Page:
Rave art, such as flyers, posters and invitations, plays an integral part in music culture. While it often goes overlooked, it offers some of the most captivating visual music collateral.
Rap artists used Daliesque surrealism and psychedelic kitsch to craft artwork that would become iconic for its cultural impact. Whether it was Junior Tillmans’ cyborg fantasy themes or Alex Sullivan’s vibrant record sleeves, rave art speaks of utopian dreams and collective escapism.
Flyers were an essential aspect of rave culture, serving to spread information about events and offer cheap advertising opportunities. They could be posted in public places, distributed on the street, or sent through mail.
Promoters used posters as an essential form of communication and to record information about their parties and artists. Many featured artwork and illustrations with strong visual aesthetics, from 3D designs to optical illusions.
In the mid-1980s, acid house emerged and created a new aesthetic for flyer and poster design. This style featured saturated colours, disorganized patterns and optical illusions that elevated flyers to another level and elevated them into an essential part of rave art.
These designs were often the work of amateurs with parties to promote, but there were a few dedicated star artists whose work was just as psychedelic as the counter culture art of the 1960s. One notable figure in this realm was Pez – a self-taught graphic artist best known for creating flyers for legendary UK raves like Helter Skelter and Biology.
He claims he was the first artist to create his own distinct style of flyer art. His pieces feature abstract shapes layered over each other, handcrafted typography and some 3D renderings.
He often incorporates textures and smooth elements that resemble abrasive surfaces into his designs, drawing inspiration from both his experiences as a DJ and the music he listens to.
He believes his uncompromising approach to designing has had a major influence on him as both an artist and motivator. Flyers, according to him, should communicate the personality of an event while inspiring others in the scene.
Posters are an integral part of the rave experience, whether you’re hosting or just attending. The best ones feature eye-catching visuals to capture and sustain your attention. The most impressive rave posters are printed on durable metal canvas for long-lasting durability.
As for design itself, London-based alumnus James Lacey has produced some stunning and imaginative creations. His Technicolour graffitti-inspired posters boast an old school aesthetic with an alluring modern edge.
With the rave craze taking hold, designers are taking time to explore this medium. Gavin Connell from Dublin is an avid fan of the music and has built up quite a collection of poster art to prove it; Cecilia Martinez de Puig from Barcelona (CM-dp) uses technology as inspiration when crafting her artworks. The challenge here lies in creating something out-of-this-world and worth looking at multiple times. If you have anything unique or remarkable to share with the world, let us know!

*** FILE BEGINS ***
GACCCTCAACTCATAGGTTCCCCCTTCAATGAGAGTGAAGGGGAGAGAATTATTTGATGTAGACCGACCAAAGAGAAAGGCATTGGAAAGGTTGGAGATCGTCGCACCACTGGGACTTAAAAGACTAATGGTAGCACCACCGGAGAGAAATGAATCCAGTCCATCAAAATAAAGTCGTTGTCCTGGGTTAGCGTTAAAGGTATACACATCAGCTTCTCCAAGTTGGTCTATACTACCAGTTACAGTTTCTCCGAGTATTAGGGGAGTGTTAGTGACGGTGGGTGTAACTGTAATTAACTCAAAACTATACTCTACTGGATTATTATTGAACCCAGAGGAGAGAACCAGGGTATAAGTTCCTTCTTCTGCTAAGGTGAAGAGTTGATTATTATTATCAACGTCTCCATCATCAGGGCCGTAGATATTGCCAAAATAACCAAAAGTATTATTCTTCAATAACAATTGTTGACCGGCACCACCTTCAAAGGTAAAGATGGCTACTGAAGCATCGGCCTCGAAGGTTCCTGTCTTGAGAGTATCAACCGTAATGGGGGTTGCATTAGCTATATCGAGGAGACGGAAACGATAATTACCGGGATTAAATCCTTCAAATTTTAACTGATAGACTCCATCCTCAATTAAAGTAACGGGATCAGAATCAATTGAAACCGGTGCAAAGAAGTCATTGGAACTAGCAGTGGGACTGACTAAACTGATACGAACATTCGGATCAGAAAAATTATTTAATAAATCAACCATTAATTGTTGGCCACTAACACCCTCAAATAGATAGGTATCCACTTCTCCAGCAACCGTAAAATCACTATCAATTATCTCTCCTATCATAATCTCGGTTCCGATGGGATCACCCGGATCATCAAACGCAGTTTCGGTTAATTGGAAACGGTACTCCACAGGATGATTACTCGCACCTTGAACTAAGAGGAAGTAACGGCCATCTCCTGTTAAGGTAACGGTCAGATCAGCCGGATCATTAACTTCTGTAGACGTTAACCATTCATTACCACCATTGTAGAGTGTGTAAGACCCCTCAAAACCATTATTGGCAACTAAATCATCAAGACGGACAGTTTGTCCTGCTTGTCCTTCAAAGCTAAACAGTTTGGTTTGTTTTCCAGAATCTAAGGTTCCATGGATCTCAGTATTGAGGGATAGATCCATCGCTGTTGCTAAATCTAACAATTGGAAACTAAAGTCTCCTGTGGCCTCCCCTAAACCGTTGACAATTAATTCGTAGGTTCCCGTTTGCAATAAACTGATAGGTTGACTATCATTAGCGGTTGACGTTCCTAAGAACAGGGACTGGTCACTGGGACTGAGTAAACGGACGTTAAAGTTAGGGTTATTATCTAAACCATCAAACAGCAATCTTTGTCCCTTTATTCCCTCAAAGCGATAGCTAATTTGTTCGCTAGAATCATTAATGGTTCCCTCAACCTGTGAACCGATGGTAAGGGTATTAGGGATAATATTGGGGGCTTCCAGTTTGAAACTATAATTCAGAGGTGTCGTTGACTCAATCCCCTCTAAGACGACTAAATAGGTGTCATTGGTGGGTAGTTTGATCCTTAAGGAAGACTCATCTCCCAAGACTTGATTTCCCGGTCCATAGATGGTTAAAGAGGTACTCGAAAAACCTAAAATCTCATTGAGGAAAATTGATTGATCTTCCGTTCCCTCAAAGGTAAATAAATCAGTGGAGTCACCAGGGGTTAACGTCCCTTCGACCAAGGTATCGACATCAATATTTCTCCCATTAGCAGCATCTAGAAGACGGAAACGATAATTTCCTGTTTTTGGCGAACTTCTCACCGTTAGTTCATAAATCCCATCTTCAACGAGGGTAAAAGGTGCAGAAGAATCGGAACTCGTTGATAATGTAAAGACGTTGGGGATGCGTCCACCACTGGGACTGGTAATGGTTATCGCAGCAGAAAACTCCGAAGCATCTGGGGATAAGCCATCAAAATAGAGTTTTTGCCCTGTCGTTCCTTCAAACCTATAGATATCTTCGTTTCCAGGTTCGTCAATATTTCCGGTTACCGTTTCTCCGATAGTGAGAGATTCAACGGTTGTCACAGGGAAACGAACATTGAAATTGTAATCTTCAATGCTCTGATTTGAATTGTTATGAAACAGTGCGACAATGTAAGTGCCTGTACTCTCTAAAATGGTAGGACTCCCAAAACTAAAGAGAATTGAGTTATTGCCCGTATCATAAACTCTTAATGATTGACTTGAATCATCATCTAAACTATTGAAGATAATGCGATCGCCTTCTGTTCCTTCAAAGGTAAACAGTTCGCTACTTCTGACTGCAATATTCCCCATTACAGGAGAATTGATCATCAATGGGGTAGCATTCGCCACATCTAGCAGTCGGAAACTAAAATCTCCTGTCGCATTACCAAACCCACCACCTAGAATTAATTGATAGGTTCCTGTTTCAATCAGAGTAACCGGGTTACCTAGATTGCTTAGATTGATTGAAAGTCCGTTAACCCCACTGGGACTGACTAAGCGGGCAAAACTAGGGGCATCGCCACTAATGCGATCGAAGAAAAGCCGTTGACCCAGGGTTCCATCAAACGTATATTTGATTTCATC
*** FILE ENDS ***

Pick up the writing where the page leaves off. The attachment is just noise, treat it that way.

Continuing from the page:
Rave was a cultural phenomenon that profoundly shaped contemporary art, with artists such as Mark Leckey, Dinos Chapman and Jeremy Deller incorporating music into their pieces. Whether this was done intentionally or not, the aesthetic of rave has left its mark on many young people’s aesthetics.
It’s easy to see how a party’s aesthetic and iconography are expressed through the visuals used to promote them – from flyers and posters advertising them, to invitation cards and membership cards essential for ravers’ clubbing lives in the 1990s. Chelsea Louise Berlin’s new book Rave Art celebrates this visual culture associated with UK clubbing by drawing upon her vast collection of ephemera.
These seemingly mundane pieces of paper contained all the vital details, from where a party was starting to who would be present to welcome you. Documented through flyers that became an artform, and featuring personal memories and quotes from famous, infamous, and not-so-famous attendees alike, Rave Art paints an engaging portrait of what may be the last major youth culture movement of modern times. Get your copy today – available exclusively from Carlton Books.
In the late 1980s, clubs and bars began popping up everywhere. But it wasn’t until pagers and mobile phones made their way into everyday life that rave culture truly took off – like a mix between dance music and hip hop with an added dash of tweenies. Chelsea Berlin is considered to be the queen of all things rave related with an impressive collection worthy of any art museum – featuring hundreds of baubles of all shapes and sizes that have been carefully evaluated for quality assurance purposes.